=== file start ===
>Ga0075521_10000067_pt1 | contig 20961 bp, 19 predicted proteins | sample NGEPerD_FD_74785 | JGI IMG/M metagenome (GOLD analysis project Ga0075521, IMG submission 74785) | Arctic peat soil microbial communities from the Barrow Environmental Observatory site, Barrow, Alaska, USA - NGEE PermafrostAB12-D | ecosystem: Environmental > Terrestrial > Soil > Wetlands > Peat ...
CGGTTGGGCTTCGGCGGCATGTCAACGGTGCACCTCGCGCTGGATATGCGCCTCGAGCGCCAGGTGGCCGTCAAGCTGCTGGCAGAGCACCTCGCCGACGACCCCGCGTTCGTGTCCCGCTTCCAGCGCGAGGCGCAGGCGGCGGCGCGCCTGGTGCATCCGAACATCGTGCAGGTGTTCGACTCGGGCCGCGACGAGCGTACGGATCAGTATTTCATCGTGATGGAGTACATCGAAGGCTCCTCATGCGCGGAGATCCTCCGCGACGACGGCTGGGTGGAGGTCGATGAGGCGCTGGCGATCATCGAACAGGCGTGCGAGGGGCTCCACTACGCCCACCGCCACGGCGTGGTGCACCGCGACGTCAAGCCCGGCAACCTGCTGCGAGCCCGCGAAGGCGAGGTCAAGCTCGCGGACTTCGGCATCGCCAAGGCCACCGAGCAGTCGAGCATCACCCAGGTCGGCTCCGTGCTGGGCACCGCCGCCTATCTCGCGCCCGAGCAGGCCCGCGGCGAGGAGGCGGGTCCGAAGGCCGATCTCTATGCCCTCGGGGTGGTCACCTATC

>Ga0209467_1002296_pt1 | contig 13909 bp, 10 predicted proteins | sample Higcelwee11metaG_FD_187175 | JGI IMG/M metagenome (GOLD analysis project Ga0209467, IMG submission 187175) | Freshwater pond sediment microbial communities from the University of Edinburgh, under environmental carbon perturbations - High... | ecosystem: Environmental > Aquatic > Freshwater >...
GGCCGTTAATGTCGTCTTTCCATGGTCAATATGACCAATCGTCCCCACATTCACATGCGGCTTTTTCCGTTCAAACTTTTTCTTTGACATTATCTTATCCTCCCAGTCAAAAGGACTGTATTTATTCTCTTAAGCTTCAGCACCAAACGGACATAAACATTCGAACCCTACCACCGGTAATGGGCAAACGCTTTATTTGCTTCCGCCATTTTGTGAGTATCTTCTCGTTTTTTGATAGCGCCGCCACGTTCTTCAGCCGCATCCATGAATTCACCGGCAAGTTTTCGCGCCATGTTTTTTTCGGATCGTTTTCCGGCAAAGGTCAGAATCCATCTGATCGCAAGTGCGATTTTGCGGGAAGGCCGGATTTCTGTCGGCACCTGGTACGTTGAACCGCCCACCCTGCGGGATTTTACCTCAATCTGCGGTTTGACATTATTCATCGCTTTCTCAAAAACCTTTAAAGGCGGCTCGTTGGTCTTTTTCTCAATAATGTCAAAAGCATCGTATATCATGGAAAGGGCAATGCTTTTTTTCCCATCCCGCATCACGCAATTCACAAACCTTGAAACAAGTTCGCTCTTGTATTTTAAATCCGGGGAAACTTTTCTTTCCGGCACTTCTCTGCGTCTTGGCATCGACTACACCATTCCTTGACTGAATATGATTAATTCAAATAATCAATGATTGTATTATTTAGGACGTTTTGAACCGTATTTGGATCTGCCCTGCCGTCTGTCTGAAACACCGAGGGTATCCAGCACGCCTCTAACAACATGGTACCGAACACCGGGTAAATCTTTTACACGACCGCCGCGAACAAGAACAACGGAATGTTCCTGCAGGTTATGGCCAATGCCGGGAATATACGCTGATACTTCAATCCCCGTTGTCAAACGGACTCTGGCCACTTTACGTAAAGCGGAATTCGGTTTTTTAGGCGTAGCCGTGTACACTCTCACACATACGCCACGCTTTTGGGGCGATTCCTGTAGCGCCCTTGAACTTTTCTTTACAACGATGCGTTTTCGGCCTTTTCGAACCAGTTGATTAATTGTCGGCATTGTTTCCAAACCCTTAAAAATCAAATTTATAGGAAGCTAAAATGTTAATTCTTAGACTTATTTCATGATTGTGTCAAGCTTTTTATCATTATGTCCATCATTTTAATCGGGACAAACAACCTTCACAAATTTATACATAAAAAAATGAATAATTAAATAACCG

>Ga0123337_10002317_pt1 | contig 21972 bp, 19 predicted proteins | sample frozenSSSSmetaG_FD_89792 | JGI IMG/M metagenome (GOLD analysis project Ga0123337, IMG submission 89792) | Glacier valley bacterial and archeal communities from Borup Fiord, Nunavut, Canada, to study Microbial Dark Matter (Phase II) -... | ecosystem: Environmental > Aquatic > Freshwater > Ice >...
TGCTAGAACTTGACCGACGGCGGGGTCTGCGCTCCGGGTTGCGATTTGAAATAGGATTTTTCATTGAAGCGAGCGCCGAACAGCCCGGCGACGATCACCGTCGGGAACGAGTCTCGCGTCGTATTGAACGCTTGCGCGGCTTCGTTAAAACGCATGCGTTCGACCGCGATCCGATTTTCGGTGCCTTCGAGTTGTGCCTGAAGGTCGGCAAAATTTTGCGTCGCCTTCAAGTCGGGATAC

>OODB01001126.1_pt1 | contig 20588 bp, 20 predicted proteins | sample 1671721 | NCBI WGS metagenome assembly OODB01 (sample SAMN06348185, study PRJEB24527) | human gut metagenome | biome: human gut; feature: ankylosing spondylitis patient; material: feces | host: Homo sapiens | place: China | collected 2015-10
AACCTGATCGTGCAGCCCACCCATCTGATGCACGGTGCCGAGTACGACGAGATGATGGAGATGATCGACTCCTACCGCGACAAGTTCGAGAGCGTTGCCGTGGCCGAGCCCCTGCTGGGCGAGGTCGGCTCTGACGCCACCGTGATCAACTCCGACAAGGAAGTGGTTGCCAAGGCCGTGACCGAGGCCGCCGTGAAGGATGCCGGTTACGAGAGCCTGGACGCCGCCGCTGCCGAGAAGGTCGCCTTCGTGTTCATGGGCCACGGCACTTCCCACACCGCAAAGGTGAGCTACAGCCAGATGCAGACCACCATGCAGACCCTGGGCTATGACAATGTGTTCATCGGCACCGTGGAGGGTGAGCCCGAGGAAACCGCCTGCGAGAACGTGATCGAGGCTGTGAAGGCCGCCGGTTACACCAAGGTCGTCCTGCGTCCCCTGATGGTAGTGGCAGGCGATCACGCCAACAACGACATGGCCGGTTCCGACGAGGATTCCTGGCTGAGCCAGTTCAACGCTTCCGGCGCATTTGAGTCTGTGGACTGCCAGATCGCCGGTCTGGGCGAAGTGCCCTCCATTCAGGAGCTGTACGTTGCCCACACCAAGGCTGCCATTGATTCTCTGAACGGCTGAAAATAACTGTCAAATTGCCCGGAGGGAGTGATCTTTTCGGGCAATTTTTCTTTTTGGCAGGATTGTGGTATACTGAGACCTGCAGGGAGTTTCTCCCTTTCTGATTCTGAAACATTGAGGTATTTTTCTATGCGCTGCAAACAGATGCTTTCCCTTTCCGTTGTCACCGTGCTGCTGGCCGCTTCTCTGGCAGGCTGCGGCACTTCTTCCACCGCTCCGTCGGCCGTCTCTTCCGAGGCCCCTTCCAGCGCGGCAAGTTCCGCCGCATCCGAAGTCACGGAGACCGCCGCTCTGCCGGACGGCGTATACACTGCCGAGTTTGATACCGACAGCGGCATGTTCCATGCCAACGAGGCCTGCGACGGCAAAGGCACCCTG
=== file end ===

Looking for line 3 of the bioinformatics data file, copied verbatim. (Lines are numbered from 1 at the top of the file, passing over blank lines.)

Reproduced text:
>Ga0209467_1002296_pt1 | contig 13909 bp, 10 predicted proteins | sample Higcelwee11metaG_FD_187175 | JGI IMG/M metagenome (GOLD analysis project Ga0209467, IMG submission 187175) | Freshwater pond sediment microbial communities from the University of Edinburgh, under environmental carbon perturbations - High... | ecosystem: Environmental > Aquatic > Freshwater >...